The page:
Segregation in faith schools does not offend Equality Act: High Court
10 November 2016
The Interim Executive Board of X School v Chief Inspector of Education, Children’s Services and Skills  EWHC 2813 (Admin) – read judgment
The principal issue in this application for judicial review was whether a mixed school unlawfully discriminated against its male and/or female pupils by making “parallel arrangements” for their education in the same building or by applying a regime of “complete segregation” for all lessons, breaks, school clubs and trips. There was no evidence that either girls or boys were treated unequally in terms of the quality of the education they received (in the sense of one sex receiving a lower quality of education than the other).
This case raises a point of general public importance as to the true construction and application of key provisions in the 2010 Equality Act. As the judge observed, it was a point which had not arisen before, and so should be answered on “a first principles basis, applying standard interpretative tools to the language, policy and objects of the statute.”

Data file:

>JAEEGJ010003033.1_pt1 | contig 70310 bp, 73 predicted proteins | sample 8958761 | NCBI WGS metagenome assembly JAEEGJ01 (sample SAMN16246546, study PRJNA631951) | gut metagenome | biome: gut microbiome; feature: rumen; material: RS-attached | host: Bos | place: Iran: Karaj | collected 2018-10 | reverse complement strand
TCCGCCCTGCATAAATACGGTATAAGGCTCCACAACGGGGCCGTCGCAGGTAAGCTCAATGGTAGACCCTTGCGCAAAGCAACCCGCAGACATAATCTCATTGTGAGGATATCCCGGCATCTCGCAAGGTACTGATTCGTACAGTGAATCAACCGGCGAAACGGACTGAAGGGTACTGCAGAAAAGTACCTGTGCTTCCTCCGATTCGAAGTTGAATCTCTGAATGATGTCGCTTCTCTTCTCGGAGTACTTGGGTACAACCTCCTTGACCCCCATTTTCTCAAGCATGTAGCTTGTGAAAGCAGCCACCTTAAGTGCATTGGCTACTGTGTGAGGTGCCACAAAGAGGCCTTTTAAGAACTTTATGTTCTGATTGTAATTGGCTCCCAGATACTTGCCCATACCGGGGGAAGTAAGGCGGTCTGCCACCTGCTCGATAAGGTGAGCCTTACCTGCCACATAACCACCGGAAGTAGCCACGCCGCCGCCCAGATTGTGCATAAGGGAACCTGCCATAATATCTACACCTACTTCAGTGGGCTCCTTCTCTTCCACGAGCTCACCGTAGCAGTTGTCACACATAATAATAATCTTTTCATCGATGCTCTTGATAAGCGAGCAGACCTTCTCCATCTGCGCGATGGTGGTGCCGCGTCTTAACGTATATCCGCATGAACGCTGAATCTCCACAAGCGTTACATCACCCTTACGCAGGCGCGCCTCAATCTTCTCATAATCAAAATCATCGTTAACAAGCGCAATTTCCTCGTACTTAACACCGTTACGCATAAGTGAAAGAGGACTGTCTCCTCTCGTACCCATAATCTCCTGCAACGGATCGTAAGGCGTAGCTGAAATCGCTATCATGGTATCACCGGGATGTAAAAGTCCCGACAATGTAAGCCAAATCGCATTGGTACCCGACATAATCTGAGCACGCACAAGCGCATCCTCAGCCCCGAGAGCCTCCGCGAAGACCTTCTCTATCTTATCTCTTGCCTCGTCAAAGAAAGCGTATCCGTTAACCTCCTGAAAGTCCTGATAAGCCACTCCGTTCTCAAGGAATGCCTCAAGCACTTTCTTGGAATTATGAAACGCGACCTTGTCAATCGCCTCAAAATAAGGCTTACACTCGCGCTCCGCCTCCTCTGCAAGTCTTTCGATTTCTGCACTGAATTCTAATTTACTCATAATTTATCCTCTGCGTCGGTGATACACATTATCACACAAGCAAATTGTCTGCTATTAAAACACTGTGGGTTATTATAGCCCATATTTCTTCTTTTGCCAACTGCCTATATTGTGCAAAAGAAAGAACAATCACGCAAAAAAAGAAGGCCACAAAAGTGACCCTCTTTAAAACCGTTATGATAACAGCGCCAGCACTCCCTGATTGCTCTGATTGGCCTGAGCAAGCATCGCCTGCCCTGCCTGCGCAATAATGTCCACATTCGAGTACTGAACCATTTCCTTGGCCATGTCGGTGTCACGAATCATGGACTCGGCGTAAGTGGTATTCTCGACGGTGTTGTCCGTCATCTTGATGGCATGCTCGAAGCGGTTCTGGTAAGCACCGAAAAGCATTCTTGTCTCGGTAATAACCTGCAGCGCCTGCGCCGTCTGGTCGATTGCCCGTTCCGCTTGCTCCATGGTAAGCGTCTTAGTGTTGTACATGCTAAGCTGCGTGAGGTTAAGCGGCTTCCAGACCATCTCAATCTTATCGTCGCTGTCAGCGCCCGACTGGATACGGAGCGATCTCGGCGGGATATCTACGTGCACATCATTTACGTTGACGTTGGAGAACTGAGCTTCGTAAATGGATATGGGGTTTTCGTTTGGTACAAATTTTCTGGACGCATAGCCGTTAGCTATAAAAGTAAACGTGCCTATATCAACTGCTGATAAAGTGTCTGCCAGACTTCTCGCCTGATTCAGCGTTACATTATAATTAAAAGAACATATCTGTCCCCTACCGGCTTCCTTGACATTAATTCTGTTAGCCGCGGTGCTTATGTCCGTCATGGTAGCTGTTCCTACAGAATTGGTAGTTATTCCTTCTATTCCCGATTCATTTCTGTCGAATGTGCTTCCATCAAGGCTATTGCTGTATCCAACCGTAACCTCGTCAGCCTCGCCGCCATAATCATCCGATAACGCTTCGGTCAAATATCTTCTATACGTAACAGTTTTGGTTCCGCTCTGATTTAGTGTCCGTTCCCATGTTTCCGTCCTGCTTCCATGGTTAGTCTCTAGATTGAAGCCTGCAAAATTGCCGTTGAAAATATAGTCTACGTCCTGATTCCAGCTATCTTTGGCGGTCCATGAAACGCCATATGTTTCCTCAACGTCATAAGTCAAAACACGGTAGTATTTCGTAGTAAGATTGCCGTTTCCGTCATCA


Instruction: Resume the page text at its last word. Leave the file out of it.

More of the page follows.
X School is a voluntary aided faith school for boys and girls aged between 4 and 16. It has an Islamic ethos and, specifically for religious reasons, believes that the separation of boys and girls at a certain point in their development is mandated (i.e. when children have reached 9 years of age). In 2014 the School went into special measures and an Interim Executive Board (the Claimant) was appointed.
The Claimant was the “responsible body” for the purposes of the relevant anti-discrimination provisions of the Equality Act 2010. For all practical purposes in this judgment the Claimant and the School were interchangeable.